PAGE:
Days after powerful Hurricane Michael made landfall Wednesday just north of Mexico Beach, Florida, thousands of people have been reported missing to local authorities and at least 17 people have been confirmed killed by the storm’s 155-mph winds and record storm surge.
“It’s frustrating to us because we repeat this same cycle over and over again,” Federal Emergency Management Agency (FEMA) chief Brock Long angrily said at a press conference as he lashed out at Floridians who did not evacuate before Hurricane Michael hit the state. “If you want to live in these areas, you’ve got to do it in a more resilient fashion.”
“A lot of people don’t pay attention to anything we say or do when it’s a blue-sky day and nothing’s happening,” Long said.
“It’s frustrating to us because we repeat this cycle over and over again,” he continued. “You see this enough in your career, you get ticked off about it.”
Michael made landfall Wednesday with 155 mph winds and record storm surge, killing at least 12 people and leaving widespread ruin in its wake. Long called it “one of the most devastating storms this country has seen since 1851.”
Authorities had urged residents of the Florida Panhandle to evacuate ahead of the catastrophic storm, placing 13 counties under mandatory evacuation orders and six others under voluntary evacuation orders.
“Anybody that doesn’t heed a warning to evacuate, particularly the coast, we ask them to do so because of the ocean rising and pushing buildings down. Very few people live to tell what it’s like to experience storm surge,” Long said.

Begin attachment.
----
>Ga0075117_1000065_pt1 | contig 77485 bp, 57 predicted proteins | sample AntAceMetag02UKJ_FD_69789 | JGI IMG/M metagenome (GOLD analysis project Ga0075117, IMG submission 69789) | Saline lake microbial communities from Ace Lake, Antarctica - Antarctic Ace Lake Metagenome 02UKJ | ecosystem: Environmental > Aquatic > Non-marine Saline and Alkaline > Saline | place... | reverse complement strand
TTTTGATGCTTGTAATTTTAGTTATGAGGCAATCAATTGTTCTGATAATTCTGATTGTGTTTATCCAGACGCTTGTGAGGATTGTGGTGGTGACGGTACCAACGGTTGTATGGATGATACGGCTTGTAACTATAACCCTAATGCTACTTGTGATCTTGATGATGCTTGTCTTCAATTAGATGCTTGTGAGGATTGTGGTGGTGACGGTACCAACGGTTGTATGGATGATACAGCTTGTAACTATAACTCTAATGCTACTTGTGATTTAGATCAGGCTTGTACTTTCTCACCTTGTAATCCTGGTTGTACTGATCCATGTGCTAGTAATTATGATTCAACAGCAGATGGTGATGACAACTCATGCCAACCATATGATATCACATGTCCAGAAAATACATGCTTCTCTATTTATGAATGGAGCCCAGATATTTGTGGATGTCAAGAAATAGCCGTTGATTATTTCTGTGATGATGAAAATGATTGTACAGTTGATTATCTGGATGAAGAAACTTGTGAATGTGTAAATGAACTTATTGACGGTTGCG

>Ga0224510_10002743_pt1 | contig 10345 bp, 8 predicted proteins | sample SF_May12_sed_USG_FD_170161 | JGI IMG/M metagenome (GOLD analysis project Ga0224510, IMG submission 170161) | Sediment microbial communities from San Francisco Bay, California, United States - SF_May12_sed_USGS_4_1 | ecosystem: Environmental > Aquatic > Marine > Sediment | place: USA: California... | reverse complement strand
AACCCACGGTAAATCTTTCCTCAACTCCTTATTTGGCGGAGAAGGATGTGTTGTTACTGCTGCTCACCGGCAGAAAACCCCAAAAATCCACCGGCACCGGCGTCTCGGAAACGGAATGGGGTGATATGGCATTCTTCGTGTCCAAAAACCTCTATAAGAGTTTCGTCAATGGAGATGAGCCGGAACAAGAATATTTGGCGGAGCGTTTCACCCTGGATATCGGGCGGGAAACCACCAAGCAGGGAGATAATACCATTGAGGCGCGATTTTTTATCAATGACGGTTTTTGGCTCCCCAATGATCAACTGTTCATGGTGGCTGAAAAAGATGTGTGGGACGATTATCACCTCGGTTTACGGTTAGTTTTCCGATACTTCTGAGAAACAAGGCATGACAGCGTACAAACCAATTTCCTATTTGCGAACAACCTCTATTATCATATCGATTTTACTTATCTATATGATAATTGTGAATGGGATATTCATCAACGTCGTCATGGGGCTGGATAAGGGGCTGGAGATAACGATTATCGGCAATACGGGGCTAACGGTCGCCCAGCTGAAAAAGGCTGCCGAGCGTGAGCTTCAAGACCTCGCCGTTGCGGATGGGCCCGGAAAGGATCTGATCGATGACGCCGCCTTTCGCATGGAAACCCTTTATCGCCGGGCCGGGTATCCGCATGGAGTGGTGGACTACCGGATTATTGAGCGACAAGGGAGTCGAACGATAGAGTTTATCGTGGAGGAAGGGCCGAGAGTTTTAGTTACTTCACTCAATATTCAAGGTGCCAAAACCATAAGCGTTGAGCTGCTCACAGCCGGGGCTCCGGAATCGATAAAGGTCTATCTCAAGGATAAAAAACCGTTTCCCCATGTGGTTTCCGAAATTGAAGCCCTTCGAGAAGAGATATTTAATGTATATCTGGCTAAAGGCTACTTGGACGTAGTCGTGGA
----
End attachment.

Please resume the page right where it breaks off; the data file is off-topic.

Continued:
He lamented that people in vulnerable areas have ignored lessons from previous disasters like Hurricane Katrina which killed 1,833 in 2005.
“Unfortunately in this country, we seem to not learn the lesson,” he said. “You’ve got to mitigate your homes. You’ve got to understand why we ask you to evacuate.”
Despite the dire warnings and several days of advanced warning, many many low-income residents in the storm’s path could not afford to leave their homes.
Janelle Frost and Tracy Dunn told CNN they were staying put in nearby Panama City Beach. They said they wanted to stay to help those who couldn’t afford to leave, such as retirees.
“There’s so many people that live around where we’re at, and we wanted to make sure they’re OK,” Frost said. “We made the decision to stay to try and help them.”
Here are before-and-after images of the hardest-hit Florida town, Mexico Beach:
The storm surge’s devastation continued further down the coast in Mexico Beach: